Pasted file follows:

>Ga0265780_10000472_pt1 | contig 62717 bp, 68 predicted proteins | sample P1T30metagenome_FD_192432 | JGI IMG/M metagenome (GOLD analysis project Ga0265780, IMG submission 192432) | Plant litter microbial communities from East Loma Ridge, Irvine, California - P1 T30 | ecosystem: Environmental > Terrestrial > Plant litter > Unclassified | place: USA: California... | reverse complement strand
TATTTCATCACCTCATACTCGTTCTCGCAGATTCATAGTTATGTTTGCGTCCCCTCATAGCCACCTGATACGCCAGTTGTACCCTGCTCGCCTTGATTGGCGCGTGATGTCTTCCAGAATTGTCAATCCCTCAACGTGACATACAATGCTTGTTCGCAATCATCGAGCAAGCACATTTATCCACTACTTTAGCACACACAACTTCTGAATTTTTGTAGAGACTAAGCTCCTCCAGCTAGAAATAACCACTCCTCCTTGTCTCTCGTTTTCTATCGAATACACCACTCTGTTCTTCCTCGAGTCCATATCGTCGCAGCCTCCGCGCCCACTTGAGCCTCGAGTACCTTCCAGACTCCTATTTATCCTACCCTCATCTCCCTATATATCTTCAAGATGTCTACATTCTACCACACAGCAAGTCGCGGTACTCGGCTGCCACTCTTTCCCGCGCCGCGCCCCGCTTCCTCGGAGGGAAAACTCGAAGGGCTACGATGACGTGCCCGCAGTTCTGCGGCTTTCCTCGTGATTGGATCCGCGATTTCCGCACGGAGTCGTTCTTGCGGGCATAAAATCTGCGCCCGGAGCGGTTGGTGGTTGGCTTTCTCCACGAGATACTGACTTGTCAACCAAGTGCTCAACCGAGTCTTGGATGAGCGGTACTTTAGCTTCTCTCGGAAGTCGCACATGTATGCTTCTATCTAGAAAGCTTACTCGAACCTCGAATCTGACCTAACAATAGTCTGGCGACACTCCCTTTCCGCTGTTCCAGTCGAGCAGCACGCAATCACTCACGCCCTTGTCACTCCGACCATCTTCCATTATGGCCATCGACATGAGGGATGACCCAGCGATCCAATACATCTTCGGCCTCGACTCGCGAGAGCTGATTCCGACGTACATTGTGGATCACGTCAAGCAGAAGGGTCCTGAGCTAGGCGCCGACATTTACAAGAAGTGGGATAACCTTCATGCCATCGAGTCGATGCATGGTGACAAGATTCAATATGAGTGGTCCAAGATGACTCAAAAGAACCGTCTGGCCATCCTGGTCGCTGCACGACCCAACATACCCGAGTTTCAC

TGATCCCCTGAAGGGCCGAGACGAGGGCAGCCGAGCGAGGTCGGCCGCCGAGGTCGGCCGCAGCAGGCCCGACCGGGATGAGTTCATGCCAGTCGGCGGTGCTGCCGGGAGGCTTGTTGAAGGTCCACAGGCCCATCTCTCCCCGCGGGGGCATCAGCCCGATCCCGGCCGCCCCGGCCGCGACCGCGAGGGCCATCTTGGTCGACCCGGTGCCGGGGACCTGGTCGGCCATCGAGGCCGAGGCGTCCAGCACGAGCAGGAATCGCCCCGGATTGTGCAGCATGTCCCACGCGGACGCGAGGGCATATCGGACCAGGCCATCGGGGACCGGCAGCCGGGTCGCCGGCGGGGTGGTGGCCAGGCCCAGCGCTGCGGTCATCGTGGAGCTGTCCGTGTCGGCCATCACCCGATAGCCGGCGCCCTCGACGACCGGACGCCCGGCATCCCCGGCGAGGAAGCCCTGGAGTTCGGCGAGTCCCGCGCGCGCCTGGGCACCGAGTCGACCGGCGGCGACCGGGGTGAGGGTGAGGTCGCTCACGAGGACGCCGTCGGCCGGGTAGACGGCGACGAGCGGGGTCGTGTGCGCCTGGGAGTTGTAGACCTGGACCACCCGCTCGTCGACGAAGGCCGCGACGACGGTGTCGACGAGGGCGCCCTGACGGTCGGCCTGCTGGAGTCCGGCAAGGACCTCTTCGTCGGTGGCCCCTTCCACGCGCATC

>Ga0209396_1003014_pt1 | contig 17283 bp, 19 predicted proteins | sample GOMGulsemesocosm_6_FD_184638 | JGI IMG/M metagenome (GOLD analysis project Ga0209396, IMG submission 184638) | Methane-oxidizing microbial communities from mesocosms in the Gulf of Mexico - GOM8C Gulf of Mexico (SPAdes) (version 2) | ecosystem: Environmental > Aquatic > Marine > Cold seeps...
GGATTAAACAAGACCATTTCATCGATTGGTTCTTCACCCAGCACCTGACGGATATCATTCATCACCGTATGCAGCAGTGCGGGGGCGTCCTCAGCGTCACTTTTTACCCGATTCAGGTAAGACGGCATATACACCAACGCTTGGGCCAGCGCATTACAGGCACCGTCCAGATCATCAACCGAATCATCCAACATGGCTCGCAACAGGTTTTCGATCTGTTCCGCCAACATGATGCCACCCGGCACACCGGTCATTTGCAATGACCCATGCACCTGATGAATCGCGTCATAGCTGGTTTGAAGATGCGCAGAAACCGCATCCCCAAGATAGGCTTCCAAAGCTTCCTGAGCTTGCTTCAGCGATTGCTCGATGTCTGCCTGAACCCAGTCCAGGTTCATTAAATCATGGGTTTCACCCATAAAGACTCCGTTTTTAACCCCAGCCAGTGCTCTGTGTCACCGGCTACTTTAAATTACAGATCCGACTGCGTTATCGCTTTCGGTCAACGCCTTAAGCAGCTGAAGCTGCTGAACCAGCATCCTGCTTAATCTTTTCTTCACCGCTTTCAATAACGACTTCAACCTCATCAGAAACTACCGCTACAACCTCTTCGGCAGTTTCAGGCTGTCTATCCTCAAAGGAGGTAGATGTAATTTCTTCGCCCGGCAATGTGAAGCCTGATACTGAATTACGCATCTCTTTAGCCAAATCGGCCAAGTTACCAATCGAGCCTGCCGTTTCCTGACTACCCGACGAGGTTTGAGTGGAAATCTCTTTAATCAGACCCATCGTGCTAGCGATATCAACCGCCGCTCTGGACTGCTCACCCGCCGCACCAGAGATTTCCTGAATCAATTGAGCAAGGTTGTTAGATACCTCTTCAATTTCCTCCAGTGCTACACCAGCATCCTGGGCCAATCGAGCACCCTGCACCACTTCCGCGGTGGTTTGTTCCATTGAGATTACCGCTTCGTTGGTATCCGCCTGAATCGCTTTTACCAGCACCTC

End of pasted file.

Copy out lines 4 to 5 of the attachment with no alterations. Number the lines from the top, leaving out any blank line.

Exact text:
>Ga0209396_1003014_pt1 | contig 17283 bp, 19 predicted proteins | sample GOMGulsemesocosm_6_FD_184638 | JGI IMG/M metagenome (GOLD analysis project Ga0209396, IMG submission 184638) | Methane-oxidizing microbial communities from mesocosms in the Gulf of Mexico - GOM8C Gulf of Mexico (SPAdes) (version 2) | ecosystem: Environmental > Aquatic > Marine > Cold seeps...
GGATTAAACAAGACCATTTCATCGATTGGTTCTTCACCCAGCACCTGACGGATATCATTCATCACCGTATGCAGCAGTGCGGGGGCGTCCTCAGCGTCACTTTTTACCCGATTCAGGTAAGACGGCATATACACCAACGCTTGGGCCAGCGCATTACAGGCACCGTCCAGATCATCAACCGAATCATCCAACATGGCTCGCAACAGGTTTTCGATCTGTTCCGCCAACATGATGCCACCCGGCACACCGGTCATTTGCAATGACCCATGCACCTGATGAATCGCGTCATAGCTGGTTTGAAGATGCGCAGAAACCGCATCCCCAAGATAGGCTTCCAAAGCTTCCTGAGCTTGCTTCAGCGATTGCTCGATGTCTGCCTGAACCCAGTCCAGGTTCATTAAATCATGGGTTTCACCCATAAAGACTCCGTTTTTAACCCCAGCCAGTGCTCTGTGTCACCGGCTACTTTAAATTACAGATCCGACTGCGTTATCGCTTTCGGTCAACGCCTTAAGCAGCTGAAGCTGCTGAACCAGCATCCTGCTTAATCTTTTCTTCACCGCTTTCAATAACGACTTCAACCTCATCAGAAACTACCGCTACAACCTCTTCGGCAGTTTCAGGCTGTCTATCCTCAAAGGAGGTAGATGTAATTTCTTCGCCCGGCAATGTGAAGCCTGATACTGAATTACGCATCTCTTTAGCCAAATCGGCCAAGTTACCAATCGAGCCTGCCGTTTCCTGACTACCCGACGAGGTTTGAGTGGAAATCTCTTTAATCAGACCCATCGTGCTAGCGATATCAACCGCCGCTCTGGACTGCTCACCCGCCGCACCAGAGATTTCCTGAATCAATTGAGCAAGGTTGTTAGATACCTCTTCAATTTCCTCCAGTGCTACACCAGCATCCTGGGCCAATCGAGCACCCTGCACCACTTCCGCGGTGGTTTGTTCCATTGAGATTACCGCTTCGTTGGTATCCGCCTGAATCGCTTTTACCAGCACCTC